It is another reason to ensure that the issue of opioid access is addressed at the UN meeting on Non-Communicable Diseases.  It is a problem not just for the USA but for the world.


About Pain policy & palliative care

Improving global pain relief by achieving balanced access to opioids worldwide


8 thoughts on ““The conundrum of Opioids” … from the IOM Report; Relieving Pain in America

  1. This report offers little for people in pain to hope for-they indicate they dont believe pain can be cured, they indicate that the prevalence of pain will rise. Furthermore, they label people in chronic pain “catastrophizers”. THe IOM failed to mention the biggest barrier to improving pain care is the lack of will of the health care industry. And as this report doesnt call for a higher standard in pain care or results oriented pain care- or for anyone in pain to have a right to adequate pain care- this report is much ado about nothing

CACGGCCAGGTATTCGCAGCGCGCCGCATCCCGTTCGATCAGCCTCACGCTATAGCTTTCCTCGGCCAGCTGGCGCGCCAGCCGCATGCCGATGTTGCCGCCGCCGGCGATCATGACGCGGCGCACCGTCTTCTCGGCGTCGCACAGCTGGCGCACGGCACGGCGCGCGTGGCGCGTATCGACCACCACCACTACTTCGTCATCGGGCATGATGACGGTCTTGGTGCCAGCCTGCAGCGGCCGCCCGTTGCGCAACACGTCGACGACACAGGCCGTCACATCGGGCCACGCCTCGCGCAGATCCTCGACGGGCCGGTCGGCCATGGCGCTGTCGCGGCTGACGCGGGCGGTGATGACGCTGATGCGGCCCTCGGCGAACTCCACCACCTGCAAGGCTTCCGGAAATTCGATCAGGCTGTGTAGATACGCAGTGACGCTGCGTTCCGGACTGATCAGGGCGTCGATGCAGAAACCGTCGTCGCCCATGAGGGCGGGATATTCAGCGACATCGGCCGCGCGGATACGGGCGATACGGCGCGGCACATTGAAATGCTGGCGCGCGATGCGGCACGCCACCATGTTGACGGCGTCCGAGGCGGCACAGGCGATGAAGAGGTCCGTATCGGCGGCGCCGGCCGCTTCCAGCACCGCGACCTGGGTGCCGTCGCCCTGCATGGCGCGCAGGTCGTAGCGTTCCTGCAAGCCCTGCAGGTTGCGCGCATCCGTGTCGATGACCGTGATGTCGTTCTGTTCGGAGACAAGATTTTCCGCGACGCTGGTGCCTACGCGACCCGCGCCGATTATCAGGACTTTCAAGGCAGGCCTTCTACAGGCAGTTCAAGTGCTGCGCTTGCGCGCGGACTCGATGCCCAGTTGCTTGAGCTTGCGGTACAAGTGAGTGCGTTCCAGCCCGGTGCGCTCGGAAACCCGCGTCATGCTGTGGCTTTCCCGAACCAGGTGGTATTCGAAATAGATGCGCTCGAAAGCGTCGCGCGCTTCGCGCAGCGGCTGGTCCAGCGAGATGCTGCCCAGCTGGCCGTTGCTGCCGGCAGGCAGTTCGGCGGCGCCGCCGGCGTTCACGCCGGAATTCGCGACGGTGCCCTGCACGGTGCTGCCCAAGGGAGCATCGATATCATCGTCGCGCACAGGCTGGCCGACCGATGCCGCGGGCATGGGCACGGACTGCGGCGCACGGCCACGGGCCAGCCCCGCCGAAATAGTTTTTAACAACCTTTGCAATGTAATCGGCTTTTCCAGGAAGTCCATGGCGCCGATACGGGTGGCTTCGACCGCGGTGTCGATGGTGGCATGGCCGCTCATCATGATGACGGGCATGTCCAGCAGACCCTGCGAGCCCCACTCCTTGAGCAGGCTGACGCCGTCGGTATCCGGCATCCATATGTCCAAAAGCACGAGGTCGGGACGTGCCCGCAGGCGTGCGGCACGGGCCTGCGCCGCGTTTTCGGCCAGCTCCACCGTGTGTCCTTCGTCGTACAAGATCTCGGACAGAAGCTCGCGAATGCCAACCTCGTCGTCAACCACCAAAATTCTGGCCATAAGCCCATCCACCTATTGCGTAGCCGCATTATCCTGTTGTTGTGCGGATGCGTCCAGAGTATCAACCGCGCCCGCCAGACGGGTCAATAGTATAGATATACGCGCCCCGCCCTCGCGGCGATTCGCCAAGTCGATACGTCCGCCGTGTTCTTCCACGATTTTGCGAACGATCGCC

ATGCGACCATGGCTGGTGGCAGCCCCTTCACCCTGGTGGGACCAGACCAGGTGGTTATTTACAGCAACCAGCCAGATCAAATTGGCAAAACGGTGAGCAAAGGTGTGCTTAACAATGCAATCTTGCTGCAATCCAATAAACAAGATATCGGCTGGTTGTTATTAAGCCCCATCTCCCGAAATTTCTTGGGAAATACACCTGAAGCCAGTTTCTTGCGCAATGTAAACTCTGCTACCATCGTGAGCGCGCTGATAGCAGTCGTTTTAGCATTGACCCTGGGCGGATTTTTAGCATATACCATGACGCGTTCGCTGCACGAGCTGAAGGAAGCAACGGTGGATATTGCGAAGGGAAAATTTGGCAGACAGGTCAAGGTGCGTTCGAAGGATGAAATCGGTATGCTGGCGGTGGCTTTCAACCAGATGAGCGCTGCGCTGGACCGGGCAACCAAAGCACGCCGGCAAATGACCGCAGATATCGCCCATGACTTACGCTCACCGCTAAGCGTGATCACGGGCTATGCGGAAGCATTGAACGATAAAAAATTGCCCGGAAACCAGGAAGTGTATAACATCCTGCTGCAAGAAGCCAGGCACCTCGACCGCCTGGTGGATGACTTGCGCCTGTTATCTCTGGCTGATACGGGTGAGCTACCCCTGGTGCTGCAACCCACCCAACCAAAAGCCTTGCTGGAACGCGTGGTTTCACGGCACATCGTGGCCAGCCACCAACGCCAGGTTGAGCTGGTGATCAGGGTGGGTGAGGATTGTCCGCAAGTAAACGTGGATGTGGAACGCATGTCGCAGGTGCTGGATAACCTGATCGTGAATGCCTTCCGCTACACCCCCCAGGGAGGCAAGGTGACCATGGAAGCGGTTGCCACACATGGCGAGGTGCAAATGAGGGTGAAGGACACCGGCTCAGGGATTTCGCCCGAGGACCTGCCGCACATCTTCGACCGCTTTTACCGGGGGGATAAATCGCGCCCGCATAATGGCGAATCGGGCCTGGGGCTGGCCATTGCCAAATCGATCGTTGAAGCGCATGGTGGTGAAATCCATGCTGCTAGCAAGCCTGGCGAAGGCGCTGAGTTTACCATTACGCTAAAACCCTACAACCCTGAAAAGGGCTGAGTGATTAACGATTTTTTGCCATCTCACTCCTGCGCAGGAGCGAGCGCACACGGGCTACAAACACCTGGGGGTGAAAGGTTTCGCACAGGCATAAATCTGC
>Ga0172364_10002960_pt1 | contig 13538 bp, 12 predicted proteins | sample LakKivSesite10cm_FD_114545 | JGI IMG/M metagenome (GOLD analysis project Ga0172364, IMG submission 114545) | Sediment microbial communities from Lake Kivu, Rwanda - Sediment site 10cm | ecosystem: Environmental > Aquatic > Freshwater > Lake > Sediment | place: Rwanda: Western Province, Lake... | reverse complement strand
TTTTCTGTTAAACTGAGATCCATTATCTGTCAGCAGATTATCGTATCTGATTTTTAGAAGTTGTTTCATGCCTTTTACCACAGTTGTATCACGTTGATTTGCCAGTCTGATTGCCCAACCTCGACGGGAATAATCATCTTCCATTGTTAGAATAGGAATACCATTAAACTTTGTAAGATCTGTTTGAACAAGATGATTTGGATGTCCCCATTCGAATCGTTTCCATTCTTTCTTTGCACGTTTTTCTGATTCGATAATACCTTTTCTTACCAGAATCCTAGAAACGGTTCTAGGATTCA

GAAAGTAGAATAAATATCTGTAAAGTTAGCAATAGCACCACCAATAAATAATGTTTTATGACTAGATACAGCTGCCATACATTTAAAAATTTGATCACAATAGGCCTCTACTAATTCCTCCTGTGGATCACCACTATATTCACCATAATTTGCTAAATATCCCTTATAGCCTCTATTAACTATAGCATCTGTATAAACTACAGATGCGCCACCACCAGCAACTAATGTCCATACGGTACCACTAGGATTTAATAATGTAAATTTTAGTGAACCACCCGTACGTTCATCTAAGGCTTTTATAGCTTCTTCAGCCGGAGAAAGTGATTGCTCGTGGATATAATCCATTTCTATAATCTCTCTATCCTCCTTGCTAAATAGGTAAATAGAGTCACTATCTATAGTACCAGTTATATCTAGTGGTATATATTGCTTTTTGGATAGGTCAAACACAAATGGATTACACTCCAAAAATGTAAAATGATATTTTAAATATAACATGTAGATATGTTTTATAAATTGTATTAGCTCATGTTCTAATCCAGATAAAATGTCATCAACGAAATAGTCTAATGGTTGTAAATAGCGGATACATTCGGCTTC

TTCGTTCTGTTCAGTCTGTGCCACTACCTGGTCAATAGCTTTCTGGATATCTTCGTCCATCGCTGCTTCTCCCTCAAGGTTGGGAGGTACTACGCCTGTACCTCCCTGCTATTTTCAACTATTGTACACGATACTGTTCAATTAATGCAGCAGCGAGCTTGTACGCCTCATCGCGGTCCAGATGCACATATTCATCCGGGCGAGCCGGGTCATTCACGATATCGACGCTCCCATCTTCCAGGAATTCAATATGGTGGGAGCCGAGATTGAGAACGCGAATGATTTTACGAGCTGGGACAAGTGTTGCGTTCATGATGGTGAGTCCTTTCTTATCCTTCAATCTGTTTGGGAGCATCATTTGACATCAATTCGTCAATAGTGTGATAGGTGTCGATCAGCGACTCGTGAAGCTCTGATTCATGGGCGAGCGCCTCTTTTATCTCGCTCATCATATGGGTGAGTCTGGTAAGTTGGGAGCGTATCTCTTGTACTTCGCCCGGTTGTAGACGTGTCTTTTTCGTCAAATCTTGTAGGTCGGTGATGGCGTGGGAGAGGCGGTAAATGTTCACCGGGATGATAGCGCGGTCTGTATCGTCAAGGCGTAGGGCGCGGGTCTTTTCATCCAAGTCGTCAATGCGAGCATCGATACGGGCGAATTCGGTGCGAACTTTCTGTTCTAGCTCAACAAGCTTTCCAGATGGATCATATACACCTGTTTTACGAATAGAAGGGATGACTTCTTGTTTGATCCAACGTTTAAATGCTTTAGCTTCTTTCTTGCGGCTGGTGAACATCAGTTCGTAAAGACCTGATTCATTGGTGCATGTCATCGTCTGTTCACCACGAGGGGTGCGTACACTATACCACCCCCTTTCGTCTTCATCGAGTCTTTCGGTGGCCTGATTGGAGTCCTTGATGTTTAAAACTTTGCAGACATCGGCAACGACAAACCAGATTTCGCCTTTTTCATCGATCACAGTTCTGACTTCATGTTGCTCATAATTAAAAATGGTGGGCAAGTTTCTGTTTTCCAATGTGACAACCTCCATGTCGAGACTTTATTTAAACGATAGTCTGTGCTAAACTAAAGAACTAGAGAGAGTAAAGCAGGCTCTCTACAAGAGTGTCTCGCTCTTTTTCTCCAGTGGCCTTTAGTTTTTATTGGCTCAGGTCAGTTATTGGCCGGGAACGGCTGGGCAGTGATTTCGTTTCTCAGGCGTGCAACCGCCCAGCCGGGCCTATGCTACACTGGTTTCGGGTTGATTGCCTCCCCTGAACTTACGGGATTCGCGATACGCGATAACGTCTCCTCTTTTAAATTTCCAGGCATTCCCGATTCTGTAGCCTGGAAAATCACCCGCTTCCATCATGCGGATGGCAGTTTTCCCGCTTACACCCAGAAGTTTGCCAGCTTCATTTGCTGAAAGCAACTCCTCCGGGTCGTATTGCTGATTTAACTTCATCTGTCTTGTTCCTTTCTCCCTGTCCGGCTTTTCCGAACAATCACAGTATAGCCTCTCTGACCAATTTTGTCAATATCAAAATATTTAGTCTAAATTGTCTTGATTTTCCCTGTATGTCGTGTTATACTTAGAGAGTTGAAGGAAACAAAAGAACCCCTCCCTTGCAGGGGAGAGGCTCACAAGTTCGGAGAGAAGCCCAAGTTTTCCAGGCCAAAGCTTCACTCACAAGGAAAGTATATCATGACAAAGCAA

Posted by David Becker | July 7, 2011, 12:31 PM
    • David,
      Thanks for your comments.
      While it may not say enough for a higher standard or results oriented pain care, I think that the Institute of Medicine report creates an opportunity for change. THe call for more research is an important one, that may fall of deaf ears in the current Federal environment. Labeling people is never helpful.

      Posted by Jim Cleary | July 8, 2011, 8:36 AM
  2. Here’s another passage in the IOM report worth highlighting:

    “The long-term effects and effectiveness of opioid therapy are far from certain (Noble et al.,